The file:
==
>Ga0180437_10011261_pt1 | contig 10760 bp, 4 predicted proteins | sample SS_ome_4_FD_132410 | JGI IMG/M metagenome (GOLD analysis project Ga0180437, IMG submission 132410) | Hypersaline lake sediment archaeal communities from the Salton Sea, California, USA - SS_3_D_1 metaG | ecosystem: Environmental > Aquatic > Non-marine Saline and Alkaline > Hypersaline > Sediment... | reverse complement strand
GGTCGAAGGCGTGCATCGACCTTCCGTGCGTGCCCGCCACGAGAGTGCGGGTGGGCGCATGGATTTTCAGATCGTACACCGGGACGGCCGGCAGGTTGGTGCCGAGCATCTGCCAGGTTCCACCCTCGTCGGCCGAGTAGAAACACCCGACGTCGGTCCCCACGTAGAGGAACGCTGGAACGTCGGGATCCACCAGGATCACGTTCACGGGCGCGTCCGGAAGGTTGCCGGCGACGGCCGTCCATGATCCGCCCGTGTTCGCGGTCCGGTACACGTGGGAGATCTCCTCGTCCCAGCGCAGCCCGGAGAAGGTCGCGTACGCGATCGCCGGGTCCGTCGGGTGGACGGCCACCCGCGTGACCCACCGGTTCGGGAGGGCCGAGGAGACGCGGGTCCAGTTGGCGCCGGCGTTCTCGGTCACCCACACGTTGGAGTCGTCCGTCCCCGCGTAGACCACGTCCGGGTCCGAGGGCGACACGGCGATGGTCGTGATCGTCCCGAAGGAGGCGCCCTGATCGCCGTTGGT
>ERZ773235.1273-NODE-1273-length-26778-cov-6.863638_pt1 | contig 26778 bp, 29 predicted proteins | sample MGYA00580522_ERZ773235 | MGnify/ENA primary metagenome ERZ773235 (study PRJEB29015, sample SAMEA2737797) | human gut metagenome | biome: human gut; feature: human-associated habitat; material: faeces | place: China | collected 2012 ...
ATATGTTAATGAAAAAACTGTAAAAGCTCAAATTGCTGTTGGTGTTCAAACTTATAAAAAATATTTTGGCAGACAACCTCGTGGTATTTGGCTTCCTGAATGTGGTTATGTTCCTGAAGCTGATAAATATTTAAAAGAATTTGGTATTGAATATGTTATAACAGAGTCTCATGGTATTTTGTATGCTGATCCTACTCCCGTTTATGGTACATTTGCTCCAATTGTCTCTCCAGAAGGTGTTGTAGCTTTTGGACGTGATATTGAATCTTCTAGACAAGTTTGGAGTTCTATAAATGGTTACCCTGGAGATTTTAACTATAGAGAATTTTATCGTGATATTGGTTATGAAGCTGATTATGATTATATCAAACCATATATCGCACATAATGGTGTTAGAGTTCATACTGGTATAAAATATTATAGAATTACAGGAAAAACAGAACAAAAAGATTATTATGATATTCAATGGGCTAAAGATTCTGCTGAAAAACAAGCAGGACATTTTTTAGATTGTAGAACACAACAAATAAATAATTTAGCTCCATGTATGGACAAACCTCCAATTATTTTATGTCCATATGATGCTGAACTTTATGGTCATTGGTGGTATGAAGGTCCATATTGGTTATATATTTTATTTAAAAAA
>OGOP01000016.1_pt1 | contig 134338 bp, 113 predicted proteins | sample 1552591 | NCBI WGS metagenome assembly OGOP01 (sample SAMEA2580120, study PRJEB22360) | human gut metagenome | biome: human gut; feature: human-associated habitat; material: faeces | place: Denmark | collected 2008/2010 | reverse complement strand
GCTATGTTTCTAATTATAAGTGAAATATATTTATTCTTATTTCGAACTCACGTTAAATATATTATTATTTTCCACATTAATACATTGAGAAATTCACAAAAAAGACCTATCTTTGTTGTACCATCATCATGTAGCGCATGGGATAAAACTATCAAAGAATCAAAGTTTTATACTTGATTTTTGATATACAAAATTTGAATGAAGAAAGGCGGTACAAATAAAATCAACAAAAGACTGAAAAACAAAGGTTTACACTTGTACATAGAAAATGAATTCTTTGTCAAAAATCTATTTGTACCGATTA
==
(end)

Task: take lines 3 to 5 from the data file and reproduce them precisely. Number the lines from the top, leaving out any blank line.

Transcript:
>ERZ773235.1273-NODE-1273-length-26778-cov-6.863638_pt1 | contig 26778 bp, 29 predicted proteins | sample MGYA00580522_ERZ773235 | MGnify/ENA primary metagenome ERZ773235 (study PRJEB29015, sample SAMEA2737797) | human gut metagenome | biome: human gut; feature: human-associated habitat; material: faeces | place: China | collected 2012 ...
ATATGTTAATGAAAAAACTGTAAAAGCTCAAATTGCTGTTGGTGTTCAAACTTATAAAAAATATTTTGGCAGACAACCTCGTGGTATTTGGCTTCCTGAATGTGGTTATGTTCCTGAAGCTGATAAATATTTAAAAGAATTTGGTATTGAATATGTTATAACAGAGTCTCATGGTATTTTGTATGCTGATCCTACTCCCGTTTATGGTACATTTGCTCCAATTGTCTCTCCAGAAGGTGTTGTAGCTTTTGGACGTGATATTGAATCTTCTAGACAAGTTTGGAGTTCTATAAATGGTTACCCTGGAGATTTTAACTATAGAGAATTTTATCGTGATATTGGTTATGAAGCTGATTATGATTATATCAAACCATATATCGCACATAATGGTGTTAGAGTTCATACTGGTATAAAATATTATAGAATTACAGGAAAAACAGAACAAAAAGATTATTATGATATTCAATGGGCTAAAGATTCTGCTGAAAAACAAGCAGGACATTTTTTAGATTGTAGAACACAACAAATAAATAATTTAGCTCCATGTATGGACAAACCTCCAATTATTTTATGTCCATATGATGCTGAACTTTATGGTCATTGGTGGTATGAAGGTCCATATTGGTTATATATTTTATTTAAAAAA
>OGOP01000016.1_pt1 | contig 134338 bp, 113 predicted proteins | sample 1552591 | NCBI WGS metagenome assembly OGOP01 (sample SAMEA2580120, study PRJEB22360) | human gut metagenome | biome: human gut; feature: human-associated habitat; material: faeces | place: Denmark | collected 2008/2010 | reverse complement strand